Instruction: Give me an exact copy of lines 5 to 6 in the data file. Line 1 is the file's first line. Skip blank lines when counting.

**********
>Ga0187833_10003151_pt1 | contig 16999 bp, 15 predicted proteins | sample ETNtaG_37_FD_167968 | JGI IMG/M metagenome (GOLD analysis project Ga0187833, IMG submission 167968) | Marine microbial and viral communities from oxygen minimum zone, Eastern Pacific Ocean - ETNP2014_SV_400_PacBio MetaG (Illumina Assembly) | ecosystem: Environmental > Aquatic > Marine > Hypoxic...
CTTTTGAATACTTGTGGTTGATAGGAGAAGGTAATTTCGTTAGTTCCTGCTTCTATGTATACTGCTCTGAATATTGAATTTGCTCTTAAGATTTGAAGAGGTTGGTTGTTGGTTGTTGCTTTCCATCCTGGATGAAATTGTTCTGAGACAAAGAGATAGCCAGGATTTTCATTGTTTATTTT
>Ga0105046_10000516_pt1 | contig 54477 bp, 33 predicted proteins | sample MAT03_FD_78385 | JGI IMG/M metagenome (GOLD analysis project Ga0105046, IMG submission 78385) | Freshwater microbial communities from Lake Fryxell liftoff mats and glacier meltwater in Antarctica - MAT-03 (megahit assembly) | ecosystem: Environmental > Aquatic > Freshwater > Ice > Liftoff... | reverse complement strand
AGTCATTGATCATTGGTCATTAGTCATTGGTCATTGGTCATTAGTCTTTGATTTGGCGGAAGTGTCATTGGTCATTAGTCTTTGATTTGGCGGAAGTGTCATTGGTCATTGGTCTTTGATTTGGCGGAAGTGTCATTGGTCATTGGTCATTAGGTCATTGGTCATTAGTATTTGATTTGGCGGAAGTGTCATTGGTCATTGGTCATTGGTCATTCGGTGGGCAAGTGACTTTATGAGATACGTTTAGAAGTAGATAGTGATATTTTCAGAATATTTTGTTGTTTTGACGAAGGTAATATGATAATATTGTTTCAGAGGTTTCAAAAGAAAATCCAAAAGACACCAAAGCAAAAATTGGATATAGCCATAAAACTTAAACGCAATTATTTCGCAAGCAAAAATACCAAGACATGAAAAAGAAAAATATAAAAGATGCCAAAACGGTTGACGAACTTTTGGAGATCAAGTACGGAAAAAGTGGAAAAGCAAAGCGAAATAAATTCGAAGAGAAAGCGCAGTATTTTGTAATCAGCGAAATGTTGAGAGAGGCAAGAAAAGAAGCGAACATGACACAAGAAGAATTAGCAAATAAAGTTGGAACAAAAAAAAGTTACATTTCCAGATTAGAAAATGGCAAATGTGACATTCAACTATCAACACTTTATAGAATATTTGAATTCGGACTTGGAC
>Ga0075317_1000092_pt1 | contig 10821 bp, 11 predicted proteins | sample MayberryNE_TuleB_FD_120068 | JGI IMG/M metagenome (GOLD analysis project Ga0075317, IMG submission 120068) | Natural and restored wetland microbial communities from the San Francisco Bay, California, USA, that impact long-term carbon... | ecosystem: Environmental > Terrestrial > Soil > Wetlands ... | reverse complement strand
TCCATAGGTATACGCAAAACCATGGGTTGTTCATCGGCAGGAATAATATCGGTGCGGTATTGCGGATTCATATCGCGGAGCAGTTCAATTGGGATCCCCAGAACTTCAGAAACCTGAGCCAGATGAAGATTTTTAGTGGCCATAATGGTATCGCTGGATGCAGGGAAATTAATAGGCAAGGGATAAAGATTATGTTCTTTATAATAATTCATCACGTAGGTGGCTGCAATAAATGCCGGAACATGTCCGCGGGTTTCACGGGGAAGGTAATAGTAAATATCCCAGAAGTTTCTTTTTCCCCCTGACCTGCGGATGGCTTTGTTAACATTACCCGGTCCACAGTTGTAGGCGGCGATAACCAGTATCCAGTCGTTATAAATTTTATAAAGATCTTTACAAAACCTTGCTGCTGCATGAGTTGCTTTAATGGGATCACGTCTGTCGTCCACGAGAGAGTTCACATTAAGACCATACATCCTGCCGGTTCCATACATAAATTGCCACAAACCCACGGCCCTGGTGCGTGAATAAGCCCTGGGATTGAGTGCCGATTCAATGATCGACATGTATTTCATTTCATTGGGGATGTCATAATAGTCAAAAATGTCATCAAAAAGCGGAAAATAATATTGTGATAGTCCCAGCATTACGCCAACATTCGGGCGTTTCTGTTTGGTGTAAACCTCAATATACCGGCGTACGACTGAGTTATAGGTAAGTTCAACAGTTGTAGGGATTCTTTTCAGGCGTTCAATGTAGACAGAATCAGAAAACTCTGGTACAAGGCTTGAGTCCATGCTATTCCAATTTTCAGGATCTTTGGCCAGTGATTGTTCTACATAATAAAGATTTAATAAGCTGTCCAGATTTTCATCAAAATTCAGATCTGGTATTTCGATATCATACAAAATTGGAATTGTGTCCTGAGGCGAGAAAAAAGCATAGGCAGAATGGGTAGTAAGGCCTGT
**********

>Ga0075317_1000092_pt1 | contig 10821 bp, 11 predicted proteins | sample MayberryNE_TuleB_FD_120068 | JGI IMG/M metagenome (GOLD analysis project Ga0075317, IMG submission 120068) | Natural and restored wetland microbial communities from the San Francisco Bay, California, USA, that impact long-term carbon... | ecosystem: Environmental > Terrestrial > Soil > Wetlands ... | reverse complement strand
TCCATAGGTATACGCAAAACCATGGGTTGTTCATCGGCAGGAATAATATCGGTGCGGTATTGCGGATTCATATCGCGGAGCAGTTCAATTGGGATCCCCAGAACTTCAGAAACCTGAGCCAGATGAAGATTTTTAGTGGCCATAATGGTATCGCTGGATGCAGGGAAATTAATAGGCAAGGGATAAAGATTATGTTCTTTATAATAATTCATCACGTAGGTGGCTGCAATAAATGCCGGAACATGTCCGCGGGTTTCACGGGGAAGGTAATAGTAAATATCCCAGAAGTTTCTTTTTCCCCCTGACCTGCGGATGGCTTTGTTAACATTACCCGGTCCACAGTTGTAGGCGGCGATAACCAGTATCCAGTCGTTATAAATTTTATAAAGATCTTTACAAAACCTTGCTGCTGCATGAGTTGCTTTAATGGGATCACGTCTGTCGTCCACGAGAGAGTTCACATTAAGACCATACATCCTGCCGGTTCCATACATAAATTGCCACAAACCCACGGCCCTGGTGCGTGAATAAGCCCTGGGATTGAGTGCCGATTCAATGATCGACATGTATTTCATTTCATTGGGGATGTCATAATAGTCAAAAATGTCATCAAAAAGCGGAAAATAATATTGTGATAGTCCCAGCATTACGCCAACATTCGGGCGTTTCTGTTTGGTGTAAACCTCAATATACCGGCGTACGACTGAGTTATAGGTAAGTTCAACAGTTGTAGGGATTCTTTTCAGGCGTTCAATGTAGACAGAATCAGAAAACTCTGGTACAAGGCTTGAGTCCATGCTATTCCAATTTTCAGGATCTTTGGCCAGTGATTGTTCTACATAATAAAGATTTAATAAGCTGTCCAGATTTTCATCAAAATTCAGATCTGGTATTTCGATATCATACAAAATTGGAATTGTGTCCTGAGGCGAGAAAAAAGCATAGGCAGAATGGGTAGTAAGGCCTGT